Forbes: – Muni market reboot. – Those of us who own or work with computers know that when all else fails, sometimes the only fix is to reboot. Software patches, new apps, firewall failures, you name it—a reboot sometimes works when nothing else will.
WSJ: – Buyers tackle a fear of debt. – After a broad selloff in May and June, investors are pouring money back into corporate bonds and riskier types of debt, some with complex structures and favorable terms for issuers. Pension funds, insurance companies, mutual funds and hedge funds are resuming a hunt for higher yields that petered out earlier this spring when the Federal Reserve said it may begin to wind down its $85 billion-a-month bond-buying program, known as quantitative easing.
The Motley Fool: – Should you still own bonds? – Discovering that bonds can lose value has been a painful experience for many investors, but they still belong in most people’s investment portfolios. For money you need within the next few years, finding the right investment vehicle to avoid the volatility of the stock market is more important than ever. By being smart about which fixed-income investment to make, you can find the right balance between risk and return for your financial situation.
WSJ: – Summer of love for corporate bonds. – Summertime, and the market is squeezy—at least for European corporate bonds. Unlike their U.S. peers, European investment-grade corporate bonds are in positive territory this year, and there is little sign of them losing their allure for investors.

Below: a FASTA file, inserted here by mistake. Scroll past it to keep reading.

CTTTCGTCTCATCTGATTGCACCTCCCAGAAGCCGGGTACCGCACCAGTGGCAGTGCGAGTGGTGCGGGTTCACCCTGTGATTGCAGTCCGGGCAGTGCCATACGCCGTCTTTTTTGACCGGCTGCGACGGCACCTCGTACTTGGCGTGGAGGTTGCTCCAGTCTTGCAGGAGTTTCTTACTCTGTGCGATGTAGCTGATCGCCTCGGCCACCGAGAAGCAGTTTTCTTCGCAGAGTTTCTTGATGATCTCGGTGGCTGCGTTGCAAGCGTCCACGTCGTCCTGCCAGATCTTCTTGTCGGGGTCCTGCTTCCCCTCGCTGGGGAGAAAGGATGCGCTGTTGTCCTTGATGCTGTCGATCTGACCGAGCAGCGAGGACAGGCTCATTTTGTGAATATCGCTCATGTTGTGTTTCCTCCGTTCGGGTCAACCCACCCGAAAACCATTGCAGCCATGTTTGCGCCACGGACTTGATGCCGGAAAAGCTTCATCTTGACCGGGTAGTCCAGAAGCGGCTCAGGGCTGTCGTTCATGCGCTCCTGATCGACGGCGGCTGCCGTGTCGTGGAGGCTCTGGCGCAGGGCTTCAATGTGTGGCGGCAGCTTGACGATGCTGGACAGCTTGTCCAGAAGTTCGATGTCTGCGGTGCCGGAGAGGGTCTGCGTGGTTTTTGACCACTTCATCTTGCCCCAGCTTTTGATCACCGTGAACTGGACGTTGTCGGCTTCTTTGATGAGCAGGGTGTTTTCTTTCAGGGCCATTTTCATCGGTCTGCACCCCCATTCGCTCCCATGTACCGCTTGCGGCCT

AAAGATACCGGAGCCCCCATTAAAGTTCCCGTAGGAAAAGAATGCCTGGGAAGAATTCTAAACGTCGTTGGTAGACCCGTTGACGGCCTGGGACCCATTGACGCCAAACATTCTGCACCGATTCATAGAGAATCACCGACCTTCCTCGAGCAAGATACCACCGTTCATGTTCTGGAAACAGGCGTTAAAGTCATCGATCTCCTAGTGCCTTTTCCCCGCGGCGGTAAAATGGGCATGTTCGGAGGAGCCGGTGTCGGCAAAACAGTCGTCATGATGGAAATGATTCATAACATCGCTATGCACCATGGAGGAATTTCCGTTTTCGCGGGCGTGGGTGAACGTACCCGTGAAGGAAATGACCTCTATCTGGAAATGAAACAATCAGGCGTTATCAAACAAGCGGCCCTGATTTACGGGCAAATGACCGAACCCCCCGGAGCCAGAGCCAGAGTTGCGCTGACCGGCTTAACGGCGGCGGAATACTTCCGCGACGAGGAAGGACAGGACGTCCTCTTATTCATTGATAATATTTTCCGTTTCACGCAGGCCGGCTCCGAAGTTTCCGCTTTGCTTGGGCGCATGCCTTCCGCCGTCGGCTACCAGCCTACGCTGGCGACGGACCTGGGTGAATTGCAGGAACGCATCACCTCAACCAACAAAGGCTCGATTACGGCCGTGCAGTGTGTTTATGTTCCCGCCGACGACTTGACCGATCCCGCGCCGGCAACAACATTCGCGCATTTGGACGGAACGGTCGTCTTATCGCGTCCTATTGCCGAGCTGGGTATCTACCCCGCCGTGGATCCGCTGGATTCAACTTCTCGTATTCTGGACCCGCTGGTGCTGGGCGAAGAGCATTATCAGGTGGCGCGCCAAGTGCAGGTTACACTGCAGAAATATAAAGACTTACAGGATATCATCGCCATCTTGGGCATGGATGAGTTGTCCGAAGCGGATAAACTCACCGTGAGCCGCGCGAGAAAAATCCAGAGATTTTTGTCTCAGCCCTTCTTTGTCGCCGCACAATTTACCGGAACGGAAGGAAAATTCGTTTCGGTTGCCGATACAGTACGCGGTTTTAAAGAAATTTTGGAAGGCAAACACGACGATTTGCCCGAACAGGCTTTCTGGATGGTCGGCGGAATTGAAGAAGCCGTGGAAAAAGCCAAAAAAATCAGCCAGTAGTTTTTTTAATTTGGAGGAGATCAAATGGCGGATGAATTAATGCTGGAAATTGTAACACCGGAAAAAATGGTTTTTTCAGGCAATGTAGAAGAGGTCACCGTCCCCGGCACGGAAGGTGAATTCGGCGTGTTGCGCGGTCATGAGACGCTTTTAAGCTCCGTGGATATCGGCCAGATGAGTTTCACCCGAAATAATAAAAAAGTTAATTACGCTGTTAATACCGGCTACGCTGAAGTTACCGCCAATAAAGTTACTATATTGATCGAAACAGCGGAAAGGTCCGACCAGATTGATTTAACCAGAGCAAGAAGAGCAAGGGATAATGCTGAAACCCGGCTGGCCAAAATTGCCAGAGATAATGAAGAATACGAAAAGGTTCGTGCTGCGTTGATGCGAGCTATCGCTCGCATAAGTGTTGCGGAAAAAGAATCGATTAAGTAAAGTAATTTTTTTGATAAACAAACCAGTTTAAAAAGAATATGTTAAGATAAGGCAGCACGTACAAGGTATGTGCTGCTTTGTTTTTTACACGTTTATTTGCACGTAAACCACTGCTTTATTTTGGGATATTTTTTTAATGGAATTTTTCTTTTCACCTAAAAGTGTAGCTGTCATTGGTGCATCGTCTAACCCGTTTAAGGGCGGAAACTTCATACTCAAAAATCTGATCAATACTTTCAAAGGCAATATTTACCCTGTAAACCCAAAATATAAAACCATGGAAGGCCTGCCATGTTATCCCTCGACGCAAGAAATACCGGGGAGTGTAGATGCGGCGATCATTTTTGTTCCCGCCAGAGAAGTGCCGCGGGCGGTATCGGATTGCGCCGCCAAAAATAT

InvestorPlace: – Inverse bond fund in a powerful bull market. – It’s no longer possible to render a precise upside target for TMV, but prices appear headed higher.
Bloomberg: – Build America bonds suffering most as sequestration bites. – Build America Bonds, the federally subsidized municipal bonds orphaned in 2010 after Congress failed to extend their life, are beating Treasuries and corporate debt even as the taxable securities are poised to record their first losing year.
TheStreet: – New high yield bond fund hedges out interest rate risks. – There are several risks to investing in the bond market. The big risk five years ago was credit risk; the risk that companies would default. Many companies’ fortunes have improved since the financial crisis and many analysts believe that risk of default has decreased.
Barron’s: – ETFs are on the cutting edge of bond pricing. – Old-timey Wall Street bond dealers are stepping back from the junk-bond and corporate-bond markets. Exchange-traded funds are taking their place.
Financial Post: – Opportunity in high-yield bonds despite rising rates. – High-yield bonds won’t be able to keep up the pace of their outsized performance in recent years, but Sadhana Valia still expects the asset class to produce healthy returns, particularly compared to other fixed-income investments.
Detroit News: – Fitch lowers some Wayne County bonds to junk status. – Fitch Ratings has downgraded Wayne County’s rating on some bonds to junk status, lowering the rating to BB- on Tuesday and placed it on a “negative watch,” according to a news release.